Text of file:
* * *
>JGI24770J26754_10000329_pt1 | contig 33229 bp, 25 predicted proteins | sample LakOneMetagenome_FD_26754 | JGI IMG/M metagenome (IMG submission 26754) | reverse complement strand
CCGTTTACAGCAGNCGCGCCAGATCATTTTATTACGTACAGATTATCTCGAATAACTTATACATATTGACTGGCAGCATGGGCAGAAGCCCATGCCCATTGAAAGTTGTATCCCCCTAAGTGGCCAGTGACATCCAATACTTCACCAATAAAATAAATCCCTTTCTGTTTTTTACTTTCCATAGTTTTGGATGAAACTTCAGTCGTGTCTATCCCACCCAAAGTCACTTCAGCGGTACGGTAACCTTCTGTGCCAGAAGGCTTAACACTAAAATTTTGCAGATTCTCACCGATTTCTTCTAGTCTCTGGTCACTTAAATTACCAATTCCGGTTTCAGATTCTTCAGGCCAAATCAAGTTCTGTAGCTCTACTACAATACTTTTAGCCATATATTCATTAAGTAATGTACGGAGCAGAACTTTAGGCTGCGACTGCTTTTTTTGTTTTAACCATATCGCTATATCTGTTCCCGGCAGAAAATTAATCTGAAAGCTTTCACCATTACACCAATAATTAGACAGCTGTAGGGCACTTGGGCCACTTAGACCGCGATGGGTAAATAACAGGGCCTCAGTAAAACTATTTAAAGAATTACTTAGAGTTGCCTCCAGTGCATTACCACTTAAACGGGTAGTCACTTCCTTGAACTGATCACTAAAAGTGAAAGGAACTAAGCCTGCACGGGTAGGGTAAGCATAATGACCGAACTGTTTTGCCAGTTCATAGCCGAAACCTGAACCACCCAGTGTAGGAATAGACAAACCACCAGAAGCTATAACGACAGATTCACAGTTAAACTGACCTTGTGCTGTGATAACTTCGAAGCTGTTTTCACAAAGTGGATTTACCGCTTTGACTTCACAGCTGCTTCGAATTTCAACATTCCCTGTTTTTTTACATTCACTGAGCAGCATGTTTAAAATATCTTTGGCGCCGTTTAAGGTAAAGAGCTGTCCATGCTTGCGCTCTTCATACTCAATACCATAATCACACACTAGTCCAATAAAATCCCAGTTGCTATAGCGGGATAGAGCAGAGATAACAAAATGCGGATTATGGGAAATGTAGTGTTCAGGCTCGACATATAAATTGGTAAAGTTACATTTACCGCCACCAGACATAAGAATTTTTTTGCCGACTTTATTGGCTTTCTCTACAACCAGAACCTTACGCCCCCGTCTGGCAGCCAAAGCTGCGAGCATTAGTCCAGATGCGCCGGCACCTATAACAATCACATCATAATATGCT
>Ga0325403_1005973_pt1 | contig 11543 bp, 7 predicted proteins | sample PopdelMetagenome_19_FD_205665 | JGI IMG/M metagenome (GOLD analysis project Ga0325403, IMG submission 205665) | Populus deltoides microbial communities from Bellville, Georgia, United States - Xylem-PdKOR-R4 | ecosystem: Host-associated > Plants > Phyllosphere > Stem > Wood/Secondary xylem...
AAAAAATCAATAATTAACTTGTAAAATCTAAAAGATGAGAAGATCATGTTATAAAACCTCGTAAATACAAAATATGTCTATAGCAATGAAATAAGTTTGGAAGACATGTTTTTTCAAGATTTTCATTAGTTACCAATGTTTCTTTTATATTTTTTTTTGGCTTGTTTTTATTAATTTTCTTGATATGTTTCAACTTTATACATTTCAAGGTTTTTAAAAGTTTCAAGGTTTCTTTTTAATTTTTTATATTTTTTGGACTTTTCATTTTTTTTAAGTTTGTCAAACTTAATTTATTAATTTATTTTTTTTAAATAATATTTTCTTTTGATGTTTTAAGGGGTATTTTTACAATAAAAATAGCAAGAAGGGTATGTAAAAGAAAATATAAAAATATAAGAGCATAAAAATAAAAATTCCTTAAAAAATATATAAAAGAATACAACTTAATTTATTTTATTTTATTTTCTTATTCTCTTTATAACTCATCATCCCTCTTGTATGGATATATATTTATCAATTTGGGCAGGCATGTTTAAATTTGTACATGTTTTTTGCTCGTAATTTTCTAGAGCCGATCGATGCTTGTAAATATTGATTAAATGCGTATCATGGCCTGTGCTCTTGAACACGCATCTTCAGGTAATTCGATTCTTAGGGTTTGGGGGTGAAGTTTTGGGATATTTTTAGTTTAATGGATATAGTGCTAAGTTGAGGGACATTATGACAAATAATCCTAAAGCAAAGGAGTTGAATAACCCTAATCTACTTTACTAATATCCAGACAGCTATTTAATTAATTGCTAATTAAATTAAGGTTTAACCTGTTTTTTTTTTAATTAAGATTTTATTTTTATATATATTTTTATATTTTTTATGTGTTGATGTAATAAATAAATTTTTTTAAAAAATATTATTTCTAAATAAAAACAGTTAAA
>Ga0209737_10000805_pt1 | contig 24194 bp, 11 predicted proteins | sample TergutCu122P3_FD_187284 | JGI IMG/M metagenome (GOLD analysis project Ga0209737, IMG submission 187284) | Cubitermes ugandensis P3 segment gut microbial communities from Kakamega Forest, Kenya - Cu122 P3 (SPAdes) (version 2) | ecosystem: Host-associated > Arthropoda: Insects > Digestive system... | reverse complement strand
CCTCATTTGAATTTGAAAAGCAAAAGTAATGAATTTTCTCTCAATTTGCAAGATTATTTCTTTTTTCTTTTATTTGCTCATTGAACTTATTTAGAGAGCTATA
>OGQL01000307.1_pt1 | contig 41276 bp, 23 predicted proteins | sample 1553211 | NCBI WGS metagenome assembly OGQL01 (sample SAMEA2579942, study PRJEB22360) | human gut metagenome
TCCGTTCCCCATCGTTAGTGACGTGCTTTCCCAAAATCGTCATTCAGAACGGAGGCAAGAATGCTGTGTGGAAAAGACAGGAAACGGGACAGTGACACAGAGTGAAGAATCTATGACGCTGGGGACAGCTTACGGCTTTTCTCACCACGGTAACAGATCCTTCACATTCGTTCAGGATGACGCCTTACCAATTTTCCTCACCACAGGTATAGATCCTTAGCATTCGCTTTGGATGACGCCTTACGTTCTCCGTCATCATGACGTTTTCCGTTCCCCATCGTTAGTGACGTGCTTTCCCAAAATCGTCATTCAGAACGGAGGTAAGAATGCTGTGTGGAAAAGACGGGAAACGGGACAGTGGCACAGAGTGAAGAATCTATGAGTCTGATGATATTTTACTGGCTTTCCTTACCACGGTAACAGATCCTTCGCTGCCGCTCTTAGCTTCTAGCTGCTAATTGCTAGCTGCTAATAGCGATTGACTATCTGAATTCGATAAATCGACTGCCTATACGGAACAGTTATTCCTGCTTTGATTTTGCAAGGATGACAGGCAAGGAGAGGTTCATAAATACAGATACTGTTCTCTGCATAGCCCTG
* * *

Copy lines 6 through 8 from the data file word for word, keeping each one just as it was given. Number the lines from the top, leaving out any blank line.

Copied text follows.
CCTCATTTGAATTTGAAAAGCAAAAGTAATGAATTTTCTCTCAATTTGCAAGATTATTTCTTTTTTCTTTTATTTGCTCATTGAACTTATTTAGAGAGCTATA
>OGQL01000307.1_pt1 | contig 41276 bp, 23 predicted proteins | sample 1553211 | NCBI WGS metagenome assembly OGQL01 (sample SAMEA2579942, study PRJEB22360) | human gut metagenome
TCCGTTCCCCATCGTTAGTGACGTGCTTTCCCAAAATCGTCATTCAGAACGGAGGCAAGAATGCTGTGTGGAAAAGACAGGAAACGGGACAGTGACACAGAGTGAAGAATCTATGACGCTGGGGACAGCTTACGGCTTTTCTCACCACGGTAACAGATCCTTCACATTCGTTCAGGATGACGCCTTACCAATTTTCCTCACCACAGGTATAGATCCTTAGCATTCGCTTTGGATGACGCCTTACGTTCTCCGTCATCATGACGTTTTCCGTTCCCCATCGTTAGTGACGTGCTTTCCCAAAATCGTCATTCAGAACGGAGGTAAGAATGCTGTGTGGAAAAGACGGGAAACGGGACAGTGGCACAGAGTGAAGAATCTATGAGTCTGATGATATTTTACTGGCTTTCCTTACCACGGTAACAGATCCTTCGCTGCCGCTCTTAGCTTCTAGCTGCTAATTGCTAGCTGCTAATAGCGATTGACTATCTGAATTCGATAAATCGACTGCCTATACGGAACAGTTATTCCTGCTTTGATTTTGCAAGGATGACAGGCAAGGAGAGGTTCATAAATACAGATACTGTTCTCTGCATAGCCCTG